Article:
1. ## Which Tests?

Hello!

I am considering a study I'll note below, but have limited statistical experience. Accordingly I am seeking insights on which tests are appropriate given the data and what I am looking to test.

In this potential study I would examine three variables, let us call them variable A, variable B, and variable C. All are interval variables. My prediction is that higher scores of variable B are related to higher scores of variable C (previous regression analyses have shown this to be true). Further, I predict that the magnitude of variable A will impact the effect of variable B on variable C. That is, I predict that subjects with low scores on variable A will see a greater impact from variable B on variable C than subjects who have high scores on variable A.

The literature has indicated that there are other factors besides variable B which impact variable C. Accordingly I'm looking to incorporate these other factors into the analysis in order to better isolate the impact of variable B on variable C.

Thus far I've been advised to utilize the hierarchical regression method as an exploratory analysis to see if adding a third variable will change the predictive power of the model. In phase two I would then incorporate the variables deemed significant in the final model. I am unclear on how to account for the other factors the literature has noted that may impact variable C in this analysis, however.

If you have any insights on the information above or have suggested readings to help myself better understand how to approach this type of problem, I would greatly appreciate your input.

Thanks!

2. ## Re: Which Tests?

In this potential study I would examine three variables, let us call them variable A, variable B, and variable C.
Such abstractions usually make things more difficult.
what are the study objectives, what will be the actual
variables variables and measurement, and how large
will the sample size be?

With kind regards

K.

3. ## Re: Which Tests?

Hello,

Sorry for the terse language, I'll be more clear here. I am intending to measure the impact satisfaction level related to living on campus in a university setting has on student GPA. On campus living satisfaction is to be measured by a survey distributed annually to the on campus student body. The third variable in question would be student dropout proneness, as measured by the College Student Inventory. My prediction is that students who are considered dropout prone, or have a high level on the dropout proneness measure, will have a higher GPA when they also have had a positive on campus living experience. Conversely, I predict that students who are not considered dropout prone will not have their GPA moderated at all by on campus living satisfaction level.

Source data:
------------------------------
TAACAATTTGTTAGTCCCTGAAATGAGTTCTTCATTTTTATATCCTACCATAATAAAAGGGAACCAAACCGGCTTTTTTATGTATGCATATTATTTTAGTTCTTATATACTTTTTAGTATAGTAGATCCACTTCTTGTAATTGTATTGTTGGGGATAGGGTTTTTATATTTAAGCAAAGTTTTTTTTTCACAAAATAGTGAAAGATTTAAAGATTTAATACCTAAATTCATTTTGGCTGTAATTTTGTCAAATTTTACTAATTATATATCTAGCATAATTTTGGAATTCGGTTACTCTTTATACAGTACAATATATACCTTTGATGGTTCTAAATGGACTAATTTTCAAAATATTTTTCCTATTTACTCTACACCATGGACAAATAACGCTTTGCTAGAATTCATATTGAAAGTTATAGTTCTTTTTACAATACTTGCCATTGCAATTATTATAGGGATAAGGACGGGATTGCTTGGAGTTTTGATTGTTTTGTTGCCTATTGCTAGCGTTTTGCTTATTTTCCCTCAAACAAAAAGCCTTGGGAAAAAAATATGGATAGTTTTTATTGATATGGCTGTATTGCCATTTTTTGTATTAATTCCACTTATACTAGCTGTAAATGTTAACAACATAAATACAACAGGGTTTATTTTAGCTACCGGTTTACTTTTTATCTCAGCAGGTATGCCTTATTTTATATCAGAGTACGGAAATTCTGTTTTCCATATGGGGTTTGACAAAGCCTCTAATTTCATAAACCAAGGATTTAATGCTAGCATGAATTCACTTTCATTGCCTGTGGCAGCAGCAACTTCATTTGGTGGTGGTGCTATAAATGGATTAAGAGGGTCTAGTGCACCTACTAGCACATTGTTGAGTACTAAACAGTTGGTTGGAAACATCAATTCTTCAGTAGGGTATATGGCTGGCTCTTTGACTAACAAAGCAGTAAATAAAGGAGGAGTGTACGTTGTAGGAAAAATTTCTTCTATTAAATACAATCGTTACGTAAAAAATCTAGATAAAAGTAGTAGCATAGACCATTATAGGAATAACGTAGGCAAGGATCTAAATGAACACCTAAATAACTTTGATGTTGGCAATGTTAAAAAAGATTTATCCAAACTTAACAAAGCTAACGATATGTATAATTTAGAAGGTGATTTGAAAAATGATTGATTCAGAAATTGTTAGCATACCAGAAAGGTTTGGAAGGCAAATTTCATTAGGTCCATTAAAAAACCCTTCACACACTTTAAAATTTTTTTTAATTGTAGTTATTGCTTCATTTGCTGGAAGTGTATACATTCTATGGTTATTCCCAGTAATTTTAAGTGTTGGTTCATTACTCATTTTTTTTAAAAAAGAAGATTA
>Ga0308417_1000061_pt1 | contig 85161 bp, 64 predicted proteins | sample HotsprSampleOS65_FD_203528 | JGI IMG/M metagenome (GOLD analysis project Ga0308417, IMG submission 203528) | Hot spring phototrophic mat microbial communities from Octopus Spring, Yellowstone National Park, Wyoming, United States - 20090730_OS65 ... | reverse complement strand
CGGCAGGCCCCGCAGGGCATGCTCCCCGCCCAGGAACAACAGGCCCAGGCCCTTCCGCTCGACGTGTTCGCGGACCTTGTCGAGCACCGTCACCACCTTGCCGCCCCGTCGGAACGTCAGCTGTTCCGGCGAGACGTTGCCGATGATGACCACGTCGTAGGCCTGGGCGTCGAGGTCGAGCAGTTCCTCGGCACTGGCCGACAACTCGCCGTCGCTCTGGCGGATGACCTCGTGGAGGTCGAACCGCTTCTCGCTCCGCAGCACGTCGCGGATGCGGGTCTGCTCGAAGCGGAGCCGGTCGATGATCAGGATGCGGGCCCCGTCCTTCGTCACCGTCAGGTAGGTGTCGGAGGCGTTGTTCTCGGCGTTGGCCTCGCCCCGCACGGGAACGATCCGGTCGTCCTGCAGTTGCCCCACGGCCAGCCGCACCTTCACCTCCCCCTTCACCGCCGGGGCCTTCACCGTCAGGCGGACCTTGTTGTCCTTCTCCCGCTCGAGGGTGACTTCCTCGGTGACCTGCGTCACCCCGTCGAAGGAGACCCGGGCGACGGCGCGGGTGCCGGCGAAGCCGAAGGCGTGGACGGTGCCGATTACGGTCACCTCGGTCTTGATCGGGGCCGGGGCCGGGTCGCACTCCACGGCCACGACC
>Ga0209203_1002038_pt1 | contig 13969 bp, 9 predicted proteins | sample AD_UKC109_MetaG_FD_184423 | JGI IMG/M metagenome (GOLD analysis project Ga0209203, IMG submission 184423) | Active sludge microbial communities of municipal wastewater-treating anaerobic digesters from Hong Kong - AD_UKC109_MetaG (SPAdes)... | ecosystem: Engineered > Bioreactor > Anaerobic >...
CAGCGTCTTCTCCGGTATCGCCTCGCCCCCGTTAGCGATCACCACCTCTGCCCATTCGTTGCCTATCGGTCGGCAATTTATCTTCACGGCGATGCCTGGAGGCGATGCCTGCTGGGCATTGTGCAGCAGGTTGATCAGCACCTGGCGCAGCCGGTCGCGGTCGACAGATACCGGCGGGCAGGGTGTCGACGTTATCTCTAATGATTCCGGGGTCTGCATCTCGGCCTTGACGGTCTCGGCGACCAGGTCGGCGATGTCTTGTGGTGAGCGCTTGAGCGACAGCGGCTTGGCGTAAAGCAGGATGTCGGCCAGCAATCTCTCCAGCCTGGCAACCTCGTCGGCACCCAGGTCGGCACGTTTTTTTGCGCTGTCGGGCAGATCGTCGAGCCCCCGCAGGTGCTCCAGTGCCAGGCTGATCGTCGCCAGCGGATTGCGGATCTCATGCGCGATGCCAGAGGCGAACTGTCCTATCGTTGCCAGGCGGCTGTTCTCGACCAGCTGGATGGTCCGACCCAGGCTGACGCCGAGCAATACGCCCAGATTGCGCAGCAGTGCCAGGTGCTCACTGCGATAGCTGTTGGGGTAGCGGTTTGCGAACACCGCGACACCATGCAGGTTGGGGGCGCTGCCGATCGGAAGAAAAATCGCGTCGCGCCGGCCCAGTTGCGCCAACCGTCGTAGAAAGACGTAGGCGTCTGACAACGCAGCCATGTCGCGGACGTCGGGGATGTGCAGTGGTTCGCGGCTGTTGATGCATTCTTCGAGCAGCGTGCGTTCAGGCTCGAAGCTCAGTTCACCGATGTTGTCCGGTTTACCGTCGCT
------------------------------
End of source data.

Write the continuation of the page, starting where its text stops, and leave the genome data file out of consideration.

The literature has shown certain variables to be predictive of college GPA. The top two are generally college entrance exam scores (ACT/SAT) and high school GPA. My hope is that by incorporating these into the statistical analysis I will be able to better isolate an on campus experience effect.

One potential hurdle is a possible correlation between college entrance exam scores/high school GPA and dropout proneness. While this is conjecture because I have yet to search the literature on the topic, I would guess that students who are dropout prone have habits or environmental factors that likely cause both dropout proneness to be high and entrance exam/high school GPA scores to be low. This may be a potential hurdle.

The sample for the on campus experience survey is typically 300 to 400 and can be expected to be similar for this purpose. This would be the variable that would set the sample size.

I hope this makes my intentions more clear, and I appreciate any input or advice.

Thanks!

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